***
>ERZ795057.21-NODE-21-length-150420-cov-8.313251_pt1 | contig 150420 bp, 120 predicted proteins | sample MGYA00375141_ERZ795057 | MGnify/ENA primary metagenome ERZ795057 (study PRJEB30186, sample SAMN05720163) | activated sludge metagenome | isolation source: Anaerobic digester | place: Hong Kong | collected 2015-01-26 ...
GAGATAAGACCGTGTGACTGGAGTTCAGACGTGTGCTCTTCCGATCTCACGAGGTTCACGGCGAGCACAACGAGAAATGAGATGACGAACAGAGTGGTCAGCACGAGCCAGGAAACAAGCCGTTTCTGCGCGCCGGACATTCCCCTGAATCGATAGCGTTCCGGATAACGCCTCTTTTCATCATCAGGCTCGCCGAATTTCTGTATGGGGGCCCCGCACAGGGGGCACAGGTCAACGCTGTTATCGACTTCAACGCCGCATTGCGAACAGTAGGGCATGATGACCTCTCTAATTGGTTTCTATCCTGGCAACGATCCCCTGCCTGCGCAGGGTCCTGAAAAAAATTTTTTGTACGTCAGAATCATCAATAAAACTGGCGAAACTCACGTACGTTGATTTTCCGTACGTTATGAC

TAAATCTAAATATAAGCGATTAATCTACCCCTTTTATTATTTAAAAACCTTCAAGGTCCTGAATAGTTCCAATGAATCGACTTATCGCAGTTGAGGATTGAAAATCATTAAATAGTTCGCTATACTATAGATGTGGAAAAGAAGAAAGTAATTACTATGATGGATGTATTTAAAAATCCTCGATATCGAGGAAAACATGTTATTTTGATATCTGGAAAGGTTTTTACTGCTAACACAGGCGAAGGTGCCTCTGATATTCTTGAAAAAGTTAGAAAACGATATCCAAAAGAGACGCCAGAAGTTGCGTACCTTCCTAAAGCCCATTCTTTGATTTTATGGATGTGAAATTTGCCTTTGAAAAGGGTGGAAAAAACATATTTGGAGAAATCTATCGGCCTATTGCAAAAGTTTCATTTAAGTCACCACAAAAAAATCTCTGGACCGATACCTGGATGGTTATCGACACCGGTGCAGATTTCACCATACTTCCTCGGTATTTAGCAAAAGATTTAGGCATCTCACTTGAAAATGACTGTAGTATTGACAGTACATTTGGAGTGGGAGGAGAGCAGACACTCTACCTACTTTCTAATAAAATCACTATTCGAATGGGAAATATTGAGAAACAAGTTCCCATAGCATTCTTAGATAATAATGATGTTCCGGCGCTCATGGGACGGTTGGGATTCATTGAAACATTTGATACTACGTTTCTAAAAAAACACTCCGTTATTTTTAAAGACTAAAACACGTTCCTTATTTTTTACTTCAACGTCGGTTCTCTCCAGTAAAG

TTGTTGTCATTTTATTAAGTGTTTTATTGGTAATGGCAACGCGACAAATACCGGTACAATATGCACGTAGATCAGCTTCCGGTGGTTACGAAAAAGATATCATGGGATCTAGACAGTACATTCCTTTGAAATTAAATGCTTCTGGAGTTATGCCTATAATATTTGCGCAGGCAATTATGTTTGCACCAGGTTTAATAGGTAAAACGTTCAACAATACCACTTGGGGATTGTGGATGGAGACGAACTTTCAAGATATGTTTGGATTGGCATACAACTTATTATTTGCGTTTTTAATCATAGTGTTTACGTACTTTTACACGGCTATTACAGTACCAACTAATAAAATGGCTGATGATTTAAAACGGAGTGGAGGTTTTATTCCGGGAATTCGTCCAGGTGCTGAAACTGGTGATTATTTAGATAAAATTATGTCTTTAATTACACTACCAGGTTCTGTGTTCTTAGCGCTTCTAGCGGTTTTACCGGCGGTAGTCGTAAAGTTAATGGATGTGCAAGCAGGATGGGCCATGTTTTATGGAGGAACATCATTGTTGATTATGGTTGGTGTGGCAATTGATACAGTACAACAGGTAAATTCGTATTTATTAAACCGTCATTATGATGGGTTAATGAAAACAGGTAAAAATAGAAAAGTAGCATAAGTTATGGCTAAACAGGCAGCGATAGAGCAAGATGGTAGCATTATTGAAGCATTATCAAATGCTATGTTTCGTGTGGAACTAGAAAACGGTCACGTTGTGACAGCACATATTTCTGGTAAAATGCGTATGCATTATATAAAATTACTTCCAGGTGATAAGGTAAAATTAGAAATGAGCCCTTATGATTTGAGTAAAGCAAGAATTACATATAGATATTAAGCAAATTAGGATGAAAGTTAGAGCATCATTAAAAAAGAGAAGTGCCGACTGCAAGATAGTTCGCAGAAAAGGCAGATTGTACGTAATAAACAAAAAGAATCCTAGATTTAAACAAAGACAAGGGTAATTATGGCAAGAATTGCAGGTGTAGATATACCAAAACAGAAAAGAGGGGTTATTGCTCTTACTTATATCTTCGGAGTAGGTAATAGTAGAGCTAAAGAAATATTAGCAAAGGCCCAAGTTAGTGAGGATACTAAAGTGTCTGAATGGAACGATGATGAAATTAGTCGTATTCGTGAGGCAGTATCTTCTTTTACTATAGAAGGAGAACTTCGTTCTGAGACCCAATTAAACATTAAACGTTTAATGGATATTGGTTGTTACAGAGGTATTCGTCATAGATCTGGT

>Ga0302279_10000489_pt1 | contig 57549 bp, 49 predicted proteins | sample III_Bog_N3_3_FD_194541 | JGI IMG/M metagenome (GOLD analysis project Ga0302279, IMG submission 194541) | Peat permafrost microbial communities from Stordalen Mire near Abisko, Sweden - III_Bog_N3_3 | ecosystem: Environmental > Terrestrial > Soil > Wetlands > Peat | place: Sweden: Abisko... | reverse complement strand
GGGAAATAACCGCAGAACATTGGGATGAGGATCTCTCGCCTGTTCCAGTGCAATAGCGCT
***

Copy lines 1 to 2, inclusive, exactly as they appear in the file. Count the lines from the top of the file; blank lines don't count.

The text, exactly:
>ERZ795057.21-NODE-21-length-150420-cov-8.313251_pt1 | contig 150420 bp, 120 predicted proteins | sample MGYA00375141_ERZ795057 | MGnify/ENA primary metagenome ERZ795057 (study PRJEB30186, sample SAMN05720163) | activated sludge metagenome | isolation source: Anaerobic digester | place: Hong Kong | collected 2015-01-26 ...
GAGATAAGACCGTGTGACTGGAGTTCAGACGTGTGCTCTTCCGATCTCACGAGGTTCACGGCGAGCACAACGAGAAATGAGATGACGAACAGAGTGGTCAGCACGAGCCAGGAAACAAGCCGTTTCTGCGCGCCGGACATTCCCCTGAATCGATAGCGTTCCGGATAACGCCTCTTTTCATCATCAGGCTCGCCGAATTTCTGTATGGGGGCCCCGCACAGGGGGCACAGGTCAACGCTGTTATCGACTTCAACGCCGCATTGCGAACAGTAGGGCATGATGACCTCTCTAATTGGTTTCTATCCTGGCAACGATCCCCTGCCTGCGCAGGGTCCTGAAAAAAATTTTTTGTACGTCAGAATCATCAATAAAACTGGCGAAACTCACGTACGTTGATTTTCCGTACGTTATGAC